Morning Report: February 13, 2008

A big terrorist is killed in Syria, and another suspicious death in London.

Hezbollah terrorist Imad Mughniyeh killed in Damascus car bomb explosion. The Belmont Club reports that
Imad Muganiyeh, known to Americans as the man who killed Navy diver Robert Stethem; the man who tortured and killed CIA station chief William Francis Buckley, and possible mastermind of the 1983 Marine Barracks bombing in Beirut died in car bomb explosion in a posh suburb of Damascus. Hezbollah has blamed Israeli agents.

However, Israel has denied any involvement. The Times Online says "Israel today denied any involvement in Mughniyeh’s death. 'Israel rejects any attempt by terrorist organisations to attribute to it any implication in this affair,' said a statement from the office of Ehud Olmert, the Prime Minister." And indeed he had no shortage of enemies, ranging from the Saudi backers of Hariri to the United States.

Georgian opposition leader's death called suspicious. IHT: 'Badri Patarkatsishvili became rich in Russia during the 1990s through a partnership with fellow tycoon Boris Berezovsky — one of Russian President Vladimir Putin's most vocal foes. Police said they were treating the billionaire's death as suspicious.' Patarkatsishvili, 52, was said to have died of heart failure. Bloomberg:
U.K. police are treating as ``suspicious'' the death of Badri Patarkatsishvili, a Georgian businessman accused of plotting a coup against pro-Western President Mikheil Saakashvili.

Patarkatsishvili, a business partner of fugitive Russian billionaire Boris Berezovsky, died at 52 in the county of Surrey, near London late yesterday of an suspected heart attack.

The Telegraph: 'Friends of Mr Patarkatsishvili had handed a tape to Scotland Yard’s Counter Terrorism Command, which allegedly carries a conversation between a Georgian official and a Chechen warlord, Uvais Akhmadov, recorded in the summer of 2006, in which he offers to pay the Chechen to assassinate Mr Patarkatsishvili.'

Mo'toons return. Those dreaded Mohammed cartoons are back in the news. Fox: 'COPENHAGEN, Denmark — Denmark's leading newspapers Wednesday reprinted a caricature of the Prophet Muhammad that triggered rioting in Muslim countries two years ago. The newspapers said they republished the cartoon to show their firm commitment to freedom of speech after the arrest Tuesday of three people accused of plotting to kill the man who drew the cartoon depicting the prophet wearing a turban shaped like a bomb with a lit fuse.' Kudos to those Danish newspapers.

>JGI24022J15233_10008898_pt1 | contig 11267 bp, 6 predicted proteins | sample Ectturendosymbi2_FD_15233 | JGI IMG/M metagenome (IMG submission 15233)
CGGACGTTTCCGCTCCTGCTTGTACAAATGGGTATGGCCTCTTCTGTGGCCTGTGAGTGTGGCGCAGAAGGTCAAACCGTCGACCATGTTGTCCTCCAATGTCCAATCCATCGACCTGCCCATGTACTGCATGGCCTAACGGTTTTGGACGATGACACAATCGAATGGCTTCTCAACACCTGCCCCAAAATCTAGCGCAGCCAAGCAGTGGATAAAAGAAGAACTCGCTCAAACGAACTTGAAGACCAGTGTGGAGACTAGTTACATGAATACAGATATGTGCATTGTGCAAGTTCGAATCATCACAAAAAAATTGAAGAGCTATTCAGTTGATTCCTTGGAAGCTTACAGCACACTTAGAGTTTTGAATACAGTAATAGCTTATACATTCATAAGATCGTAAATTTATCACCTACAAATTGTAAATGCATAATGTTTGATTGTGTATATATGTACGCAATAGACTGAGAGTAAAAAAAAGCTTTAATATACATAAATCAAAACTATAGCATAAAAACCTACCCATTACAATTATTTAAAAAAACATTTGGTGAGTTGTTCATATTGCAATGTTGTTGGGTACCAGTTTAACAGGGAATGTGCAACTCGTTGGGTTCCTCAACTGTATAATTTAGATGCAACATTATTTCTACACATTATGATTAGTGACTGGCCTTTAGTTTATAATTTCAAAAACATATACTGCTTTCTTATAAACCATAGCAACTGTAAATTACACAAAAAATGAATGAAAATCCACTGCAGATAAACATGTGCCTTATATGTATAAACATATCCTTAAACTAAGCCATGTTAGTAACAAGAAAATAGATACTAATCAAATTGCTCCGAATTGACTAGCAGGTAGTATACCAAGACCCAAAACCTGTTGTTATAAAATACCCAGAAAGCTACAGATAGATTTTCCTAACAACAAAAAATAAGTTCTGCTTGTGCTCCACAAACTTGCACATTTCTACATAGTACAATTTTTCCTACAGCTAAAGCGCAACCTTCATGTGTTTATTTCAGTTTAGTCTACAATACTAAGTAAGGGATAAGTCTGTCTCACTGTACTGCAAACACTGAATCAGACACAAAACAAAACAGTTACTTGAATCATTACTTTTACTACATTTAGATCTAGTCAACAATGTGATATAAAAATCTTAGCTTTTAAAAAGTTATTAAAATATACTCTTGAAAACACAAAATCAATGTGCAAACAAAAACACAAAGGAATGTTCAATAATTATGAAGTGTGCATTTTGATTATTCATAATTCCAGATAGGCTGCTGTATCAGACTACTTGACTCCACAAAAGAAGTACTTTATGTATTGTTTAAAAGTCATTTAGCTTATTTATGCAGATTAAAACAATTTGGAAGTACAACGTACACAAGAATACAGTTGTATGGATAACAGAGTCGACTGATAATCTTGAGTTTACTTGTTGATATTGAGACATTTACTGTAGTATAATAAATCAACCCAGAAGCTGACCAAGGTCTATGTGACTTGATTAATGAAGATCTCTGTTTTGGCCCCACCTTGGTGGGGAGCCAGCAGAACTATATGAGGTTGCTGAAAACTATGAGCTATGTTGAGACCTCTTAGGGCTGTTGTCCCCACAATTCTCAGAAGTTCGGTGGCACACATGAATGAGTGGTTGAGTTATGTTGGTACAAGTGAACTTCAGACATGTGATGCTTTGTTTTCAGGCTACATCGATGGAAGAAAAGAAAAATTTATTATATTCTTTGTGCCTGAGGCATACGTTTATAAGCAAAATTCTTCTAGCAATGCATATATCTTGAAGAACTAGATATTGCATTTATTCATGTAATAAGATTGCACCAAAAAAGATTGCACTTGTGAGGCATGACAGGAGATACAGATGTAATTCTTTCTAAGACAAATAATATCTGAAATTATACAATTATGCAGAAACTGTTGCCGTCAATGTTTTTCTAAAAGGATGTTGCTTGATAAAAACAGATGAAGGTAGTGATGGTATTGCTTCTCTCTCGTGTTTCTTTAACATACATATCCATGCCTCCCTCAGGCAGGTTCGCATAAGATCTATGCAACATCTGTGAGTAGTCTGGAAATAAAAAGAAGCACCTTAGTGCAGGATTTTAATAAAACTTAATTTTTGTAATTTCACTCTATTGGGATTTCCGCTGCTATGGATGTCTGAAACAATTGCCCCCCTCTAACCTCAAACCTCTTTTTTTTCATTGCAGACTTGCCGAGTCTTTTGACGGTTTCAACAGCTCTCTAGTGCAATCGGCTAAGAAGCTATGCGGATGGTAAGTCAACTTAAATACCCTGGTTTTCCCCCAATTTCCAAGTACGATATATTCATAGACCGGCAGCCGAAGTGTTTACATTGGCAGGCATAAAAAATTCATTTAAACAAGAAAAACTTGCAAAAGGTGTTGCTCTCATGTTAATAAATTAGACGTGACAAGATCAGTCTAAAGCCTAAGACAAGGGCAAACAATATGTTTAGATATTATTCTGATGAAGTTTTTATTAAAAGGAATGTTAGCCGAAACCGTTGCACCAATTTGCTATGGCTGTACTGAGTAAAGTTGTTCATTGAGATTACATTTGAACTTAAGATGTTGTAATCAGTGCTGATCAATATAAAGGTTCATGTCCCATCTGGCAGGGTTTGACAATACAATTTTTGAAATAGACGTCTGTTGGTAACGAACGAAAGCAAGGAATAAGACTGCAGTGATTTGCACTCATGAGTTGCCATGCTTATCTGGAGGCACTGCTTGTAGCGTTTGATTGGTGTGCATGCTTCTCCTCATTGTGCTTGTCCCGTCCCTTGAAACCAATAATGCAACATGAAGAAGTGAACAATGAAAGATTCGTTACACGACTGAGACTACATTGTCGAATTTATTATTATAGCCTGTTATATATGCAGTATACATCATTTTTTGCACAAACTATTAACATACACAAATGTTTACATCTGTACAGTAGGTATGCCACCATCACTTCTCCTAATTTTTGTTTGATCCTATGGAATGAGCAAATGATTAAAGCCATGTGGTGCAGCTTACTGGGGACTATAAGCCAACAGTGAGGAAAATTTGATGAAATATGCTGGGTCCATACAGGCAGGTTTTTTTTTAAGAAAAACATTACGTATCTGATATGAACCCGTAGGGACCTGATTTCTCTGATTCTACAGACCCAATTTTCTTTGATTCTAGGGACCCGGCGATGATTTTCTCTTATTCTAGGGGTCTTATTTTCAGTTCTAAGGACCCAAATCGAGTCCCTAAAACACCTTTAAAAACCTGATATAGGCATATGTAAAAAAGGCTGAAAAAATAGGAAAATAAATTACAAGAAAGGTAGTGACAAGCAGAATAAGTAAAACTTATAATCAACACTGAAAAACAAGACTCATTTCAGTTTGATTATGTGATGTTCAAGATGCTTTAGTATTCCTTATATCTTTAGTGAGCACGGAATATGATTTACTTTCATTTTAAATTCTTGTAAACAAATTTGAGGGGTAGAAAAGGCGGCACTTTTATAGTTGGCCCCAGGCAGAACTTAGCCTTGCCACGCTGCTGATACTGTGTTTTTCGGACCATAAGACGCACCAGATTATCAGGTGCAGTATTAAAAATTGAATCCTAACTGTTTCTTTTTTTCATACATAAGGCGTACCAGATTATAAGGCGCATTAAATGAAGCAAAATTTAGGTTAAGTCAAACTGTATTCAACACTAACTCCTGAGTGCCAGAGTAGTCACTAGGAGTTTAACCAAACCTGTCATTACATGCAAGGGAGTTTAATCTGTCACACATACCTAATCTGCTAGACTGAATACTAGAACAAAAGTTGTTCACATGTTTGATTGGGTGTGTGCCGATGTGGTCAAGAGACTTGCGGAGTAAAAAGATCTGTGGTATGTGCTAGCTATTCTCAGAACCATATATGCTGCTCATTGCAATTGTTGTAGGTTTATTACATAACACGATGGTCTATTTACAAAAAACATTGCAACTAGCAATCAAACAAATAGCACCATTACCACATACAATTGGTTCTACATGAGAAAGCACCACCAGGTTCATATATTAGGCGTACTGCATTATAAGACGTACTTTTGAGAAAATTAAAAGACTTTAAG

IraqPundit on Obama. IraqPundit responds to a Washington Post editorial:
We already know John McCain has had the courage to support Iraq even when it has been unpopular to do so. But the Democratic candidates are another story. "Thanks to Mr. Gates's readiness to adjust, it's more likely that President Bush's successor will inherit an Iraq that is moving slowly toward stability rather than spiraling into chaos," the WaPo writer says. "So it's worth asking why Democratic presidential candidates Barack Obama and Hillary Rodham Clinton remain so unwilling to alter their outdated and dogmatic views about the war."

Here's what the Washington Post had to say:
DEFENSE Secretary Robert M. Gates on Monday exhibited the sort of sensible and pragmatic judgment on Iraq that has been sorely missing in Washington during the past five years. Mr. Gates took office 14 months ago with the goal of reshaping the U.S. mission so that it would be sustainable past the end of the Bush administration; to that end he publicly embraced the goal of reducing the U.S. troop level to 10 brigades, or about 100,000 troops, by the end of this year. That would be a sharp reduction from the peak of 20 combat brigades and more than 170,000 troops after last year's "surge" -- which has succeeded in dramatically reducing violence in greater Baghdad and western Iraq.

After meeting in Baghdad with U.S. commander Gen. David H. Petraeus, Mr. Gates announced a change of tack. He said he agreed with Gen. Petraeus and other U.S. commanders that after the already-announced drawdown to 15 brigades and 130,000 troops by July, there should be "a brief period of consolidation and evaluation" before any further withdrawals are ordered. That means it's unlikely that the U.S. troop level will reach 100,000 by the time the next president takes office. But it also means that Mr. Gates is listening to his commanders and reacting to the actual situation in Iraq rather than insisting on a preconceived policy.

His judgment looks sound. ...

Go to the link to read the rest.

"We have been this young before." Neo-Neocon has a great post on Leon Wieseltier's piece on Obama in The New Republic.

Commentary. When I've heard liberals talking about the Democratic contest (and I live in San Francisco, where there's no shortage of liberals), I hear a consistent theme in criticism of Obama: that is, that he's a stuffed shirt, or lacks substance, or that there's no there there.